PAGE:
Why Chuck E. Cheese’s success hinges on tactical location planning
The brand could potentially target city fringes and suburbs.
When it comes to Chuck E. Cheese, location, location, location is paramount to the brand’s success.
In early January, the American family entertainment restaurant Chuck E. Cheese announced that it partnered with Royale Hospitality Group to launch the brand in Australia.
Royale Hospitality originated in Perth, Australia, with its namesake high-energy restaurant and entertainment concept, Planet Royale. The company proudly serves as the franchisee for renowned Australian brands like Outback Jack's and Milky Lane.
Chuck E. Cheese is a chain of family entertainment centres and restaurants founded by Atari co-founder Nolan Bushnell. Its concept features entertainment like arcade games, amusement rides, and musical shows whilst serving food. The brand has more than 600 outlets across the US, the Middle East, and Europe.
In an interview with Taylor Fielding, managing director of TFM Digital, he said the brand could face two different types of competitors.
TFM Digital is a full-service digital media and marketing agency that has worked with brands such as the bakery cafe DEGANI, Dude & Duke Beerhall, and Anytime Fitness.
“In terms of food itself, it will be the main QSRs like McDonald’s and Hungry Jack’s. But for Chuck E. Cheese, I think they will try to sell the experience and the event so they may go head to head against Strike Bowling or Timezone, anything that offers a similar gaming element for kids and families,” Taylor said.
Taylor has experience in providing marketing strategy, media planning and buying to SMEs, especially in the franchise and multi-location sector, working with clients across fitness, health & wellness, retail, and hospitality.
In location hunting, Taylor said there are two sides. First, Chuck E. Cheese must identify where high-value franchisees live and where best to open their restaurants.
“For example, we could find out where the highest expenditure on QSR restaurants is or highly dense areas for parents and kids, and they should go to those locations. Yes, it will be competitive but it will be the best strategy for them to grow as a new brand in the market,” Taylor said.
According to TFM Digital’s research called the Future Franchisee Report, around 115,000 Australians are making up what it calls High-Value Franchise Prospects (HVFP). HVFPs are defined as those that have $100k or more in their bank accounts, know about investing and are ready to invest.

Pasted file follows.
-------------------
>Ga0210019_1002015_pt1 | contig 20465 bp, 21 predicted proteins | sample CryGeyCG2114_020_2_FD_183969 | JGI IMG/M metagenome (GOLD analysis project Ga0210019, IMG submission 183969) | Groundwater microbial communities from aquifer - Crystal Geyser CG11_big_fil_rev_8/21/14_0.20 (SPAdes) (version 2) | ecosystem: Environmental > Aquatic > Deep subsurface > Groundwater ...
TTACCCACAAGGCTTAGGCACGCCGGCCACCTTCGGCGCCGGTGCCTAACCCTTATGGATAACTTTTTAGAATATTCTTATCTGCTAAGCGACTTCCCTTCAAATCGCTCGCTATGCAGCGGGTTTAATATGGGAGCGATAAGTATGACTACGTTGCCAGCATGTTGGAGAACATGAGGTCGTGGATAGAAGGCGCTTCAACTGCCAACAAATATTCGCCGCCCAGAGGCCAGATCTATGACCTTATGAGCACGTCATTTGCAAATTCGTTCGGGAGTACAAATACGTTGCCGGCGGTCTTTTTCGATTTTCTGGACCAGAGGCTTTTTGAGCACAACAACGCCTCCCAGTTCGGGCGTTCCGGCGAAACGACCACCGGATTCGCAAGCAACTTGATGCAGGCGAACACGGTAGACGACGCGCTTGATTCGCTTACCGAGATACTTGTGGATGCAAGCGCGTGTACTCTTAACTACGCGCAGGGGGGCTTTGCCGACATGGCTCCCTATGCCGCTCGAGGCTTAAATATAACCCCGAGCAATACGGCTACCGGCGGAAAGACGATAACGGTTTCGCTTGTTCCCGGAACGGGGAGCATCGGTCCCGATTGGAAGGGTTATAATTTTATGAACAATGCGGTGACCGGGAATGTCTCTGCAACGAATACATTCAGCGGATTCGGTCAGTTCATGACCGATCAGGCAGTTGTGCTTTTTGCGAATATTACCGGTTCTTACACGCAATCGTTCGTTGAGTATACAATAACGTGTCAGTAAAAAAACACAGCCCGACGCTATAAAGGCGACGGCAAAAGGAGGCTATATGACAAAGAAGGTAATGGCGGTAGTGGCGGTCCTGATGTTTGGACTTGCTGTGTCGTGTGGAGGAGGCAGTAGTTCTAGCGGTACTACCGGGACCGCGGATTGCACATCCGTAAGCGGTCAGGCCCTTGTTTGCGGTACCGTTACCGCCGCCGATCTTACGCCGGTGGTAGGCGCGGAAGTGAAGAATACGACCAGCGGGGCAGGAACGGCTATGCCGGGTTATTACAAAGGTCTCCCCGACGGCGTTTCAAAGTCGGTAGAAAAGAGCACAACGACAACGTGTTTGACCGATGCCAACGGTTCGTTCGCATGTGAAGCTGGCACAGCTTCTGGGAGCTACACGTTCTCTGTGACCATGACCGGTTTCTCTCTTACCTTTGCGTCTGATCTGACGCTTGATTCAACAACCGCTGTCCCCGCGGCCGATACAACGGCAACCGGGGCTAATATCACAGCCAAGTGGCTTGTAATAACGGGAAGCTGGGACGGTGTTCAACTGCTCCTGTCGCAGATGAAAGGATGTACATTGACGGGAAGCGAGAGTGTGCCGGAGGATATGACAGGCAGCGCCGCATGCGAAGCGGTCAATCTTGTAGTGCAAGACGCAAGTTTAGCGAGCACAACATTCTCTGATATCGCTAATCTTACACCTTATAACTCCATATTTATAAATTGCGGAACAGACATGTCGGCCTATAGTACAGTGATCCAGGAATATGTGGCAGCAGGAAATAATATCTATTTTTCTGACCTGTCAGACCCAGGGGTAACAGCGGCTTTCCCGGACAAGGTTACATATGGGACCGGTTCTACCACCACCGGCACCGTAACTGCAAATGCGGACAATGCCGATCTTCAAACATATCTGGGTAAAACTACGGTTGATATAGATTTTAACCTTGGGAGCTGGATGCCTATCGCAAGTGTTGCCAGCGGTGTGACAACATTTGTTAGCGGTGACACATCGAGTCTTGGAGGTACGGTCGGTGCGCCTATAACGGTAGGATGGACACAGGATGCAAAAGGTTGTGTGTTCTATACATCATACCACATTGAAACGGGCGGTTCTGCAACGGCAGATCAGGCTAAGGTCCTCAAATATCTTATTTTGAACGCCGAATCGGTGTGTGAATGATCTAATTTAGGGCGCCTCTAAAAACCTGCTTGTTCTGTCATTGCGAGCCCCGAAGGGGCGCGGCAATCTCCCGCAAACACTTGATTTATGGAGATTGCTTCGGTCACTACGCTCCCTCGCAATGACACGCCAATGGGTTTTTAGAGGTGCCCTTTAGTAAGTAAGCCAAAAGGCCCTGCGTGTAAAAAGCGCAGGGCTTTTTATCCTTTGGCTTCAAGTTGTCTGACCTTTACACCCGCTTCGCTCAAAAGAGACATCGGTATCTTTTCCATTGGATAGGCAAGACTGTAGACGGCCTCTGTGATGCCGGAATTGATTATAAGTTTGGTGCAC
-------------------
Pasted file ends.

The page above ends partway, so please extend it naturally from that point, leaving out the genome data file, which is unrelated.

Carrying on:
Taylor said 80% of HVFPs live in capital cities.
He believes that for a brand like Chuck E. Cheese, Western Australia is an obvious choice of location.
Taylor said in reports he read Chuck E Cheese may be looking at Perth to open its first location, especially with the Royale Hospitality group located in Western Australia. He adds that this makes sense given that they identified Perth South East & South West to be in their top 25 list of SA4s where HVFPs live.
“But it will be very different if they’re focusing on a market like Sydney or Melbourne. Each market has different nuances. They need to understand each market’s demographics and how the city runs as well. You don’t want to be 30 locations in and then realise the locations are probably not in the right area,” Taylor said.
For locations, Chuck E. Cheese will likely be targeting areas in the suburbs.
“Chuck E. Cheese needs a big space. They won’t find that in inner cities. Again, the best strategy is identifying where other QSR high-expenditure locations are like shopping centres,” Taylor said.
Even before Chuck E. Cheese announced entry in Australia, Dave & Buster’s, a family entertainment restaurant concept similar to Chuck E. Cheese, announced plans last year to open five restaurants. However, details of where the first restaurant will open remain under wraps.
Taylor said there are two things Chuck E. Cheese should keep an eye on to remain competitive against more established players. One is the need to offer a great customer experience, ensuring repeat business and driving positive sentiment.
“The second thing is marketing. They don’t have to compete on the same level as McDonald’s or KFC but they need to be tactical. If you look at how GYG has been tactical in the last couple of years with their app, their loyalty system, and things like free burrito days. They need to play in that tactical space,” said Taylor.